Category Archives: The Noesis of Gnosticism

Early Christian Heresies

Hermetic Library fellow T Polyphilus reviews Early Christian Heresies by Joan O’Grady.

Joan O'Grady Early Christian Heresies

Gnosticism gets the lion’s share of attention in this survey of Christian unorthodoxy in antiquity, and O’Grady carefully distinguishes its qualitative difference from later heresies. Where Arians, Nestorians, and Pelagians might divide from Rome on points of doctrine, Gnostics differed with the “Great Church” (as she terms proto-Catholicism) on the very nature of the social institution of Christianity. She also appropriately identifies Gnosticism with the Neoplatonic culture of late antiquity, although further speculation on the non-Christian origins of Gnosticism (not to mention the non-Judaic origins of Christianity) is decidedly muted.

O’Grady’s book is not a piece of imposing scholarship; it’s more of a reflective journalistic approach. She’s almost painfully even-handed in her evaluations of heterodoxy and orthodoxy. To her credit, she does treat orthodoxy as a phenomenon demanding an explanation, rather than a mere given.

As an accessible, wide-angle treatment of its topic, it is better than passable. The author fails to disclose her own religious identity, but it’s probably safe to infer that she is a believing Christian, based on the extent to which she valorizes the survival and development of the Christian tradition. [via]

The Nag Hammadi Library

The Nag Hammadi Library, edited by James M Robinson, the 1990 paperback from HarperCollins, is part of the collection at the Reading Room. There is a newer revision The Nag Hammadi Scriptures which may be of more current interest.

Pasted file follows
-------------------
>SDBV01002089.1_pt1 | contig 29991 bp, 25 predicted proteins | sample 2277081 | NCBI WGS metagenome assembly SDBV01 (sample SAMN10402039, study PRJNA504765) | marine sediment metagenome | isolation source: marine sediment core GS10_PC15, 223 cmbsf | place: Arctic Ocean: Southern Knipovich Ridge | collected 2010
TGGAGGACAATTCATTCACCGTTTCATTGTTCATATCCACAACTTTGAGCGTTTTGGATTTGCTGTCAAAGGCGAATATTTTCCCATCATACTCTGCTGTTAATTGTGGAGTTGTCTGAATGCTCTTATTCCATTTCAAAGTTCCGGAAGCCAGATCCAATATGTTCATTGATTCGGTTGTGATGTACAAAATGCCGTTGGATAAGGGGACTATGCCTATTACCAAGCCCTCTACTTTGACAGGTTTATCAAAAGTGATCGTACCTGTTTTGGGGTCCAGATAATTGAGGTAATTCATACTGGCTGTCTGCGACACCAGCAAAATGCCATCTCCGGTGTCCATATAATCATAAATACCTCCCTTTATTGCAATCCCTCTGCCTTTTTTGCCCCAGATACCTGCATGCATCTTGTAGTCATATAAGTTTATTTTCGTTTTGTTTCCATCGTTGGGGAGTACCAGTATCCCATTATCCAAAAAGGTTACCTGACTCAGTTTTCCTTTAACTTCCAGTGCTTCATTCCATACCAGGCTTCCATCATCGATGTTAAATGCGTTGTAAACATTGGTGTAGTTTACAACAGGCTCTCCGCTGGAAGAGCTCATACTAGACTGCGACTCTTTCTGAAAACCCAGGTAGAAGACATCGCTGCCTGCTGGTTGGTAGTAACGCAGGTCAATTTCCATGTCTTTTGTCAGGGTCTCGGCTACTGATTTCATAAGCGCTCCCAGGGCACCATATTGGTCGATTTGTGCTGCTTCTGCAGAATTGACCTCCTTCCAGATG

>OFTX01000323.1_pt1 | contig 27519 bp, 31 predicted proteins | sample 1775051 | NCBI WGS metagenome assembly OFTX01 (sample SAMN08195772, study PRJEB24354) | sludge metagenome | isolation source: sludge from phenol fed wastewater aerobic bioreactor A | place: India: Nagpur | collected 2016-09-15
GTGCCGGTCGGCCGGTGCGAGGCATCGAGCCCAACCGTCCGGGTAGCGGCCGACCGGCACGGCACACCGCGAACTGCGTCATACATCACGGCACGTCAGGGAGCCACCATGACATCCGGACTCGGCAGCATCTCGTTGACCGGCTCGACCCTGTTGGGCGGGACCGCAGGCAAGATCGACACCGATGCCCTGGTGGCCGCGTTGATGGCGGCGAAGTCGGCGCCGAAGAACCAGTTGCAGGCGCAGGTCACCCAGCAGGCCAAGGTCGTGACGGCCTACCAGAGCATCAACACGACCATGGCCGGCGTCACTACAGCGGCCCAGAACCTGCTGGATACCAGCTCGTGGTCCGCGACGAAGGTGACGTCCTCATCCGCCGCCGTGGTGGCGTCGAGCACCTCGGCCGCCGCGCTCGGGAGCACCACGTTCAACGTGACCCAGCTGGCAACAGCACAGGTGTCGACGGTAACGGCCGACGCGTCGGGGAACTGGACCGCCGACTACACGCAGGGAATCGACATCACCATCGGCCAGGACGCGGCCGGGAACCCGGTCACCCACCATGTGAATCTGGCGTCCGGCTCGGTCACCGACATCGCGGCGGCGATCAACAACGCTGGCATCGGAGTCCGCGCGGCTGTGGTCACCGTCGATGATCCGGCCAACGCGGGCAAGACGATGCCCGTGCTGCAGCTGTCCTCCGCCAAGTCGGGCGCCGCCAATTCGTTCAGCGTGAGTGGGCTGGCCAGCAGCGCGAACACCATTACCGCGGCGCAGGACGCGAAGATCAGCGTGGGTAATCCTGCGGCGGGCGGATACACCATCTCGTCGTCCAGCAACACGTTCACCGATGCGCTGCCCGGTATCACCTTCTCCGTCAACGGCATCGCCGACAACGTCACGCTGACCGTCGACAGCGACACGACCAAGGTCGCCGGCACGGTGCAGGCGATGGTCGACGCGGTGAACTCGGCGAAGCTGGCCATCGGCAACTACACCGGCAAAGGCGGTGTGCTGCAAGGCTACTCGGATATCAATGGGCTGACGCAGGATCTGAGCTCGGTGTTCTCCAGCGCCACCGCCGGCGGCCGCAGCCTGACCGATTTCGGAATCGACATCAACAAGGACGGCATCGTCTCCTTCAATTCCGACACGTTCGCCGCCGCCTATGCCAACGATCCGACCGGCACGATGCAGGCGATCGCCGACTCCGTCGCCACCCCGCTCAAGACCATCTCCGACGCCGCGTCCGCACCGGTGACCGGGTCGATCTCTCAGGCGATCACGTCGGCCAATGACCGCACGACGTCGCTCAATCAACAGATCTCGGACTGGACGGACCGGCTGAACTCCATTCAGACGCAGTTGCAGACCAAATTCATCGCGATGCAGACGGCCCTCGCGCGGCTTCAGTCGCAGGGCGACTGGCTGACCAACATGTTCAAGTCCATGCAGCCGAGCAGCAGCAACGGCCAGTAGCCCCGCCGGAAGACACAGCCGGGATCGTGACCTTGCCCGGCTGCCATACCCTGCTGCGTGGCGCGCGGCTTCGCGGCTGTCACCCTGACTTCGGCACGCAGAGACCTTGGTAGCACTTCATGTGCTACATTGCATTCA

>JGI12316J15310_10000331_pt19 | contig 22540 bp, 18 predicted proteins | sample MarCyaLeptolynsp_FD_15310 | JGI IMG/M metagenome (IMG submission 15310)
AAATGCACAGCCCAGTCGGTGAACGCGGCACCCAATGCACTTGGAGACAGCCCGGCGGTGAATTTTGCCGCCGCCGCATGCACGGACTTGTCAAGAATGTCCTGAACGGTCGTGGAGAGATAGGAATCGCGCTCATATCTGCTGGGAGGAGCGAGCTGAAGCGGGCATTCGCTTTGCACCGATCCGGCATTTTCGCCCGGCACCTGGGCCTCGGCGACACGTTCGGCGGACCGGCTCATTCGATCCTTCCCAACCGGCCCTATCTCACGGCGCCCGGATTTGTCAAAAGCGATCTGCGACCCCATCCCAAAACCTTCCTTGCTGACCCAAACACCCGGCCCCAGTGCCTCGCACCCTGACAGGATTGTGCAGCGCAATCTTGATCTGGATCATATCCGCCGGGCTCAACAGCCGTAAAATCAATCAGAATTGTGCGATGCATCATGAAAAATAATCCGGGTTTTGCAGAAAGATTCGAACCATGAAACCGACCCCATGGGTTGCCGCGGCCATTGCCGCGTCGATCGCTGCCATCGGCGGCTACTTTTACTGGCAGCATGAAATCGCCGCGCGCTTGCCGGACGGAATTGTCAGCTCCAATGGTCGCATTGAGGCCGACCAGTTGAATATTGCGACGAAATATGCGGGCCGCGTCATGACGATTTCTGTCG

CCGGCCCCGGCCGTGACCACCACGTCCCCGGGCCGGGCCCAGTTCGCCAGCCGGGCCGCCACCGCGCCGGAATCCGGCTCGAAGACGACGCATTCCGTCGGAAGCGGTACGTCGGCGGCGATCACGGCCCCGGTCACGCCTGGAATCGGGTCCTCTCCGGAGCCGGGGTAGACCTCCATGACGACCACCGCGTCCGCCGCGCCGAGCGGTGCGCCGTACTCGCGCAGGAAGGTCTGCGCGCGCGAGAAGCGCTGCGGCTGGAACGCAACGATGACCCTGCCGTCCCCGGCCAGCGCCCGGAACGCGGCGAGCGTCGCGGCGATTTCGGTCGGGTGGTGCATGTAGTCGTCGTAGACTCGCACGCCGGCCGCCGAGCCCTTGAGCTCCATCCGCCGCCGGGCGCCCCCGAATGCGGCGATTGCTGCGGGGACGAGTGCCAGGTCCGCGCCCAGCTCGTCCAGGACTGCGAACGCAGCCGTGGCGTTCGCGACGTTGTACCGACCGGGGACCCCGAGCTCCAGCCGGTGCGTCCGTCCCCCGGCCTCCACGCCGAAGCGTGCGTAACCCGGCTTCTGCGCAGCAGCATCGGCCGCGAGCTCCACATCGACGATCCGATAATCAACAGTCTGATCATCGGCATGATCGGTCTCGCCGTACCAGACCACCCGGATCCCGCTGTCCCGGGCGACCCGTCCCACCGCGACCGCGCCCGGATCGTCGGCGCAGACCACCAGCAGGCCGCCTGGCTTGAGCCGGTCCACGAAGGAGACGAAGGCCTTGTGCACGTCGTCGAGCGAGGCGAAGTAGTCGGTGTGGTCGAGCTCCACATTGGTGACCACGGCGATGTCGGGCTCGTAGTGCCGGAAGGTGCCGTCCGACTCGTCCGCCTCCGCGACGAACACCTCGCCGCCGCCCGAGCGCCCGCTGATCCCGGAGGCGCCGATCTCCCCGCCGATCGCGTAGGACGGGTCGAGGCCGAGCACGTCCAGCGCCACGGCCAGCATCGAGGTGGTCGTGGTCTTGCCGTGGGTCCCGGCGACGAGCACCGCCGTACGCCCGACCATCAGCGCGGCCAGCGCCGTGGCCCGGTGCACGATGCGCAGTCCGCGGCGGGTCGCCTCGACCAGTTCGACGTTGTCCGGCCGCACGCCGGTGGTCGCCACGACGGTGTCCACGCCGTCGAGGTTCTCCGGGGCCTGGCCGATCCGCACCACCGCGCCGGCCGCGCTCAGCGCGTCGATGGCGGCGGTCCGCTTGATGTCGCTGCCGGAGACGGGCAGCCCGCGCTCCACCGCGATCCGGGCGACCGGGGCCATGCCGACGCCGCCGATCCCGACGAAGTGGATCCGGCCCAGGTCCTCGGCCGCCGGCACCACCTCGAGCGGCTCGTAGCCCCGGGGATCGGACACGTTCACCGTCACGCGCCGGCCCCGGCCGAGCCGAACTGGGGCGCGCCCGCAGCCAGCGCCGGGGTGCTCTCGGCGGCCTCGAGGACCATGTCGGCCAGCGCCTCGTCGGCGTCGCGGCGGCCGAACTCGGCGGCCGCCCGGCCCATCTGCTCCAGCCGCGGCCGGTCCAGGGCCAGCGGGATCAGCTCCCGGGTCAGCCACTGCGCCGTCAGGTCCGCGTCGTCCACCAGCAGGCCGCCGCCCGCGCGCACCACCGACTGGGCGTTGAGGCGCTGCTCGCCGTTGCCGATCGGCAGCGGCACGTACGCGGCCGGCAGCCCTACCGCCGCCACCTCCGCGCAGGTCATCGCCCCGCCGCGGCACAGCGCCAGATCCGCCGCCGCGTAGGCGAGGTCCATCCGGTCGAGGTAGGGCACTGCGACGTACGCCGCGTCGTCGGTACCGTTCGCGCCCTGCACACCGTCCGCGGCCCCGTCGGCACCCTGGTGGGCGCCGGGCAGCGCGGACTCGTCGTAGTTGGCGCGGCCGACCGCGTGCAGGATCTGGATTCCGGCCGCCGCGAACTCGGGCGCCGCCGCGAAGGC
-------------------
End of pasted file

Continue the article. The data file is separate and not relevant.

James M Robinson The Nag Hammadi Library from HarperCollins

“This revised, expanded, and updated edition of The Nag Hammadi Library is the only complete, one-volume, modern language version of the renowned library of fourth-century manuscripts discovered in Egypt in 1945.

First published in 1978, The Nag Hammadi Library launched modern Gnostic studies and exposed a movement whose teachings are in many ways as relevant today as they were sixteen centuries ago.

James M. Robinson’s updated introduction reflects ten years of additional researcha nd editorial and critical work. An afterword by Richard Smith discusses the modern relevance of Gnosticism and its influence on such writers as Voltaire, Blake, Melville, Yeats, Kerouac, and Philip K. Dick.

Acclaimed by scholars and general readers alike, The Nag Hammadi Library is a work of major importance to everyone interested in the evolution of Christianity, the Bible, archaeology, and the story of Western civilization.” — back cover


The Gnostic Religion